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Update for Members: March 21, 2020

Saturday, March 21, 2020   (1 Comments)
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This week, the Governor signed two Executive Orders that impact both our profession and association.

The Executive Order to Expand Telehealth Services requires all insurers to cover the costs of all telehealth services provided by in-network providers and, currently, insurers are putting forth information on how providers should be billing for such newly covered services. Please continue to verify benefits and confirm coding requirements for patients to ensure prompt payment for covered services. Updates related to payment are posted on our website's coronavirus page. The APTA is providing information on federally insured payors on their coronavirus page.

The Executive Order to Stay at Home, Social Distancing, and Essential Businesses and Operations is effective as of 5pm on Saturday, March 21 and does not require outpatient physical therapy clinics to cease operations.

We are fielding many inquiries from clinicians asking us to "make clinics close" and we don't have that authority, nor can we extend deadlines for completing CE for license renewal or change the state statute when it comes to clinical hours for new grads. What we can do is provide guidance on how our members can best manage the situations that we are all being confronted with.

When it comes to if all clinics should close their doors, we agree with a message Sharon Dunn, APTA President, put out to members that stated "the best approach is to rely on the professional judgment of physical therapists — because care decisions should be based on a specific person's needs and a risk/benefit analysis for the individual, not simply by the setting in which the care is provided. The COVID-19 outbreak changes the factors we must consider in our professional evaluation, but it does not change our basic responsibility to do what is best for our patients. As licensees, physical therapists are empowered and obligated to make those decisions."

The reality is that patients with acute injuries still need to be seen. Some of them may be health care workers or police, fire, or public works personnel that are working to provide essential services. If a clinic can see that patient instead of directing them to the ER, that will help ease the burden for hospitals. When it comes to your patients already in treatment, telehealth may be the answer to maintaining continuity of care without risk.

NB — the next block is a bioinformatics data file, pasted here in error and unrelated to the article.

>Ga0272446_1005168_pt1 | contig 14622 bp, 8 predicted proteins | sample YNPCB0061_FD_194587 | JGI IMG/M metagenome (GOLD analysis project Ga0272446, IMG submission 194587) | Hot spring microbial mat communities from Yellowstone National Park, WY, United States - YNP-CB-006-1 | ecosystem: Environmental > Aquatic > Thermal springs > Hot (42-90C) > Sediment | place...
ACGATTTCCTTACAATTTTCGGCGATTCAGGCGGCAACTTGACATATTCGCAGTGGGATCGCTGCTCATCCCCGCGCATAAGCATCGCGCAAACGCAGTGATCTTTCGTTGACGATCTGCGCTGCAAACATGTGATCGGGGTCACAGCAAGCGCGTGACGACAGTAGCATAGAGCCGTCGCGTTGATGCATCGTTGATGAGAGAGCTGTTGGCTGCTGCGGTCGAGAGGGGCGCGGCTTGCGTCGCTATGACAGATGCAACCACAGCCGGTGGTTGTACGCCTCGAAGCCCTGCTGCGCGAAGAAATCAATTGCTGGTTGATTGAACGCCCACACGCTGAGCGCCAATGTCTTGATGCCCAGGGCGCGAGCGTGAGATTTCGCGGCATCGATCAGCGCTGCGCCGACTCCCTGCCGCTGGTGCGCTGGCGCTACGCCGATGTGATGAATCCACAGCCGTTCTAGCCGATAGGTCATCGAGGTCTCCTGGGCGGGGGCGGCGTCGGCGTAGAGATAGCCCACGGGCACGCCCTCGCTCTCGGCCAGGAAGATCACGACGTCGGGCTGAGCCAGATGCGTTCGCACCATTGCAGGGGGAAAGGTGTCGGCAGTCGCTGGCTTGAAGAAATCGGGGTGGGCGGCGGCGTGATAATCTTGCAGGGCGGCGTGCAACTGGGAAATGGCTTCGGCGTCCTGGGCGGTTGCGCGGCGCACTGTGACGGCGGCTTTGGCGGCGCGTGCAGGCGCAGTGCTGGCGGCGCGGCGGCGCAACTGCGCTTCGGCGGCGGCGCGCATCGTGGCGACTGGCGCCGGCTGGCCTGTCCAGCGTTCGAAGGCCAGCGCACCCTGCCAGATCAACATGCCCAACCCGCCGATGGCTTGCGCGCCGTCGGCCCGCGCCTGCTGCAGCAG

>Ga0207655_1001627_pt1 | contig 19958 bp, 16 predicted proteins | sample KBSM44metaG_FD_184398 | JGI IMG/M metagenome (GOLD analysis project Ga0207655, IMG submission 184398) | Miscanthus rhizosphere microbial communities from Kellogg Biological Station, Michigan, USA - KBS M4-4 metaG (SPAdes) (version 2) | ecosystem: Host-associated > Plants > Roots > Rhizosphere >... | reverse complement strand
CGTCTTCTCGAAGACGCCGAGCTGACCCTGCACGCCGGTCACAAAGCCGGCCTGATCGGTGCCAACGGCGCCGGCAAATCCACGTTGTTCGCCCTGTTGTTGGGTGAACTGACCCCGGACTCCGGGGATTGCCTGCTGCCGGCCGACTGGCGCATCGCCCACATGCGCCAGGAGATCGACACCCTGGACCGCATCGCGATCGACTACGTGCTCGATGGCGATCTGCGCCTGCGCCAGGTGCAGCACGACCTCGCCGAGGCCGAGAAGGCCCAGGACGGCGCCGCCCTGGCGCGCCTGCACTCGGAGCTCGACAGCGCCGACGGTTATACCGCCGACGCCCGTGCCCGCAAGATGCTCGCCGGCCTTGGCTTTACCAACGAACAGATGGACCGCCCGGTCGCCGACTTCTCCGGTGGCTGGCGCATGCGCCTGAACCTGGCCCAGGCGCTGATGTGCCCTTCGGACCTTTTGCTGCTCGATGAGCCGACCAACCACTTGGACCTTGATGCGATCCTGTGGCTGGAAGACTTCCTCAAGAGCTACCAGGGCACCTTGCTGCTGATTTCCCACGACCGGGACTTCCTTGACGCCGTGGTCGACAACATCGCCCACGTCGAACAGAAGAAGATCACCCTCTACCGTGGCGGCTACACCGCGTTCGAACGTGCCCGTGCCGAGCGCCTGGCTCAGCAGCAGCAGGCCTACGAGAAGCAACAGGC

Physical therapists who are concerned about completion of CE in time for the September 30 license renewal deadline, be assured that the IPTA has you covered. Between upcoming #ThirdThursday and Spotlight on Research events and our virtual library, you can complete all 40 hours for free. Share the links with your non-member colleagues so that they can consider membership - or pay individually for the programs - and get all of their CE in plenty of time for license renewal.

For students who are concerned about meeting requirements for licensure and conflicts between CAPTE's new guidance and the IL PT Act and Rules, the IDFPR is aware and will be issuing guidance soon.

For Early Intervention providers who are unhappy with the recent directives from the EI Bureau Chief, so are we -- and we are advocating for quick adoption of processes to utilize telehealth so that children and families still have access to essential services.

All of the association's work on these and other matters will now be done remotely. Staff will be working from home as required by the Governor's Executive Order. During this time we ask that all communications be via email as the phone system will not be available. General communications can be sent to and will be forwarded to the appropriate staff member or board member to respond.

We are also going to delay the Chapter, District and SIG elections timeline, as we recognize that, right now, life and work circumstances and decisions need to take priority. More information will be shared in the monthly Keeping You Connected e-news that will go out on April 7th.


Please...stay healthy, follow the CDC guidelines and state direction on providing care and sheltering at home, and check in with those who may be facing challenges.

We will all get through this together.

Mike Riley, PT, IPTA President


Paula M. DeFrees PT DPT says...
Posted Tuesday, April 14, 2020
Hi Mike, I am wondering if there is advocacy to have Illinois to become a state in the Physical Therapy Compact? Our state is currently 1 of only 13 states with no legislation introduced. Given the current overburdening of healthcare professionals, having all states as part of the compact would allow clinicians to travel more easily to areas in need.

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